The Fission comes from Interact and holds the title for best literary pun ever applied to a gaming peripheral. See, it plays on the words 'fishing' and 'fission,' a type of radioactive decay during which an atom splits into multiple parts. Quite what this has to do with Dreamcast games I don't know...but it sounds cool and is a play on words not seen since in the gaming sphere. The Fission rod (read that back a few times and an existential penny will drop eventually...possibly onto a box containing a cat that may or may not be dead) is a prime example of a third party peripheral done right.
It's comfortable, light, works perfectly and actually improves on the official offering in some ways. The winder on the Fission feels more robust than the one on the official Sega/Ascii rod and has the added bonus of clicks with movement. This sounds trivial, but the clicks when winding in have less play between them that when winding out, so you get a distinct audio indicator of what the user is doing. In practice it also adds an air of realism to proceedings when you are differentiating between quickly winding a fish in and occasionally letting line out to avoid a break.
The rumble effect is strong, the motion controls are solid...there's not much more to say to be honest. The Fission features the same control options as the other Dreamcast rods, so you get a fairly decent analogue thumb stick, four face buttons (A, B, X and Y) and a Start button.
Another extra feature is the addition of an LED on the tip of the rod which flashes with context sensitivity (mainly rumbling) depending on the game you're playing. Overall, a pretty flawless peripheral and probably the one most Dreamcast owners have in their collections due to its low price and availability.

The Mad Catz Rumble Rod
The only other Dreamcast compatible fishing rod controller I can find any information on is a Mad Catz offering called the 'Rumble Rod.' It is a pretty decent name, but it doesn't really scream 'unique selling point' because both of the other fishing controllers also have rumble functionality as standard. That said, it does offer one unique feature over bother Sega and Interact rods: an extendable 'rod' section that makes it look more like an actual fishing rod. Sort of.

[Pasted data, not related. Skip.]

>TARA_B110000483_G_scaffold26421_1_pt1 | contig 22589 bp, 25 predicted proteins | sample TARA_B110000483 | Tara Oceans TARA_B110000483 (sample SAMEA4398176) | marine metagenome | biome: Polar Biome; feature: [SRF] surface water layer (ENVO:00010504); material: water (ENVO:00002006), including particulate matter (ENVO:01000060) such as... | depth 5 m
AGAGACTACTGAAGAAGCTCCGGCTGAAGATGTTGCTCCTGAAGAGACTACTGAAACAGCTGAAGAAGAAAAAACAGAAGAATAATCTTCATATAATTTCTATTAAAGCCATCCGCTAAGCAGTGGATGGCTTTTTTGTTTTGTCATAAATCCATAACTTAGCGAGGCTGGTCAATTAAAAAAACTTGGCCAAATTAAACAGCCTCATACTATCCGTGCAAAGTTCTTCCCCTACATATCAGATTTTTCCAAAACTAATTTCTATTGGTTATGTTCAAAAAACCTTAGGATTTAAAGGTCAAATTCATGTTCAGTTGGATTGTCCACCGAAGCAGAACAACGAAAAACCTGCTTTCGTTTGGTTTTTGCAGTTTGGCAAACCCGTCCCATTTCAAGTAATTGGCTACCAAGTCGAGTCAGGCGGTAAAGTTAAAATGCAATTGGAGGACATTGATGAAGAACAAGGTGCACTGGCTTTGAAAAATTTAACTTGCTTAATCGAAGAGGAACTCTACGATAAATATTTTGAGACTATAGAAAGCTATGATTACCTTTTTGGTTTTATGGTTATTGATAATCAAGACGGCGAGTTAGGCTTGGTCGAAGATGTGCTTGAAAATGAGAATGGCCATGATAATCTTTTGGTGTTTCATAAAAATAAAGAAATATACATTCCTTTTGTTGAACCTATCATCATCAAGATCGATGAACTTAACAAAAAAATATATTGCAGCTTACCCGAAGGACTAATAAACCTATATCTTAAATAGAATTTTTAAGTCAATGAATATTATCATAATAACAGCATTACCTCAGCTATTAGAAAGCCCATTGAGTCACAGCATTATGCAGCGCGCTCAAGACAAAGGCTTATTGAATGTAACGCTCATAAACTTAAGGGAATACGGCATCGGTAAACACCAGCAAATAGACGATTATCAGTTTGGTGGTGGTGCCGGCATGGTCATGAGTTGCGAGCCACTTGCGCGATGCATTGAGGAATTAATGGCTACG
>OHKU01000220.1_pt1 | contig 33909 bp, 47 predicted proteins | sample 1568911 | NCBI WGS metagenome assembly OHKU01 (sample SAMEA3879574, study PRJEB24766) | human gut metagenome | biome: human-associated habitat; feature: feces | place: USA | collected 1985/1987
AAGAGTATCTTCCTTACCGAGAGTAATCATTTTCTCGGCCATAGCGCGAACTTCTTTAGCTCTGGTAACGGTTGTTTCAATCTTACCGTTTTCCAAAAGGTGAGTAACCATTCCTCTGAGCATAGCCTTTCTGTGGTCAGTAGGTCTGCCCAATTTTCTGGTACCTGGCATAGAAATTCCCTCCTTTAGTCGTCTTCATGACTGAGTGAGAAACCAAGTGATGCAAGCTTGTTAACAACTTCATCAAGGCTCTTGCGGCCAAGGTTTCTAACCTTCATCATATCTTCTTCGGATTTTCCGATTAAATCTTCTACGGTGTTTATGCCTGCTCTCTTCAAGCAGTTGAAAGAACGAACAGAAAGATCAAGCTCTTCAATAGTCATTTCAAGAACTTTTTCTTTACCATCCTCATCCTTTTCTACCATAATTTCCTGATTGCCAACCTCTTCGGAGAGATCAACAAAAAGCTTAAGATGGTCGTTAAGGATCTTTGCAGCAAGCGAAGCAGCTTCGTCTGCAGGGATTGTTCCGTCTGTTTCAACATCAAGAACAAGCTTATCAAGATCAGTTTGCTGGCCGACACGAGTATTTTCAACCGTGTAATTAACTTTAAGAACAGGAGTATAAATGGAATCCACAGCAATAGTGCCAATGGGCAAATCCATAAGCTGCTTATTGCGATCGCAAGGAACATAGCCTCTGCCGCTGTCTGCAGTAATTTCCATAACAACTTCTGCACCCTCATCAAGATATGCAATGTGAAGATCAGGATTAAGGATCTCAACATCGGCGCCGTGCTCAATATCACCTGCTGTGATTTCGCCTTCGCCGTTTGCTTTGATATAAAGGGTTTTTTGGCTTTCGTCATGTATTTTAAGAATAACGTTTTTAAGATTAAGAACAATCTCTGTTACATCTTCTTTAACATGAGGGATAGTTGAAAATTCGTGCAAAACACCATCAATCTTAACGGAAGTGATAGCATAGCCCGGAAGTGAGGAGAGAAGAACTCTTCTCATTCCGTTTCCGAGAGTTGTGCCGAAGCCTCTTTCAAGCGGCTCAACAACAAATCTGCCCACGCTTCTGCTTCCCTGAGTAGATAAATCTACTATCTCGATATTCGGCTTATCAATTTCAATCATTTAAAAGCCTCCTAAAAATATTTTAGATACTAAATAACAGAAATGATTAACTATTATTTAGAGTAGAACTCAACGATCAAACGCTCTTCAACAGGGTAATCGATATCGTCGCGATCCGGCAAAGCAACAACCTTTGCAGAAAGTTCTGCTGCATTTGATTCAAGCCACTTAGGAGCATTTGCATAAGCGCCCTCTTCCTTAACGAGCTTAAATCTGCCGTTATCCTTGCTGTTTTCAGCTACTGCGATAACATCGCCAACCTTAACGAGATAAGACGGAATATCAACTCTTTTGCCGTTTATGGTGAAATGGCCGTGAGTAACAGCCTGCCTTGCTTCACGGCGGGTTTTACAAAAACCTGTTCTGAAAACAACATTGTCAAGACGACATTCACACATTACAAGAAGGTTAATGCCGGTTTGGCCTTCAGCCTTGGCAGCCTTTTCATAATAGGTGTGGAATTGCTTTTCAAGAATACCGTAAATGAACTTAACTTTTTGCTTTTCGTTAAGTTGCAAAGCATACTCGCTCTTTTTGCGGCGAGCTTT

Yep, the Rumble Rod, as far as I can ascertain is a standard third party controller and works as well as the Interact rod, but it comes with a little plastic extension that attaches to the top of the controller so you feel more like you're wading in thigh-deep, crystal clear water in the beautiful Canadian Rockies; and not stood in your fart-filled living room surrounded by empty beer cans, takeaway cartons and dirty socks while that twat next door continually hammers nails into the wall at 3am. Jesus. What is he doing?
The Rumble Rod appears to be quite rare due to the limited sales figures and some opportunistic wank stain arsehole is trying to flog one on Amazon for £200 at the time of writing. Shudder. Interestingly, the Rumble Rod also came out for the Nintendo 64 and I'm pretty sure it really enhanced the system's stable of stellar fishing games. Er...

Contrary to popular belief, I don't know everything about the Dreamcast. I'm a human being with a job and a life and categorically not a robot. To that end, if I've missed a Dreamcast fishing controller please let me know in the comments/on the Facebook group. On to the games...
You may have guessed from my choice of language thus far that I'm not much of a fisherman. To be honest, the closest I ever get to the sport is when I go for a run around my local nature reserve and I scoff at (and occasionally throw bricks at) the bearded old men sat in their little tents around the lake, their rods resting on miniature stands and boxes of squirming maggots sitting by their wellington-clad feet. I have about as much knowledge of fishing as I do quantum physics...but I own (almost) all of the fishing games on the Dreamcast so that makes me loosely qualified to spout crap about how enjoyable these titles are when swinging your arms around and making yourself look like a tit. There are a total of six fishing titles on the Dreamcast, and only one of them came to UK shores officially...which is a bit rubbish when you think about it. Even the light gun got more compatible software over here in the UK than the fishing controller, but we shan't dwell on such trivialities. Here's the full run down of Dreamcast fishing games, listed in chronological order...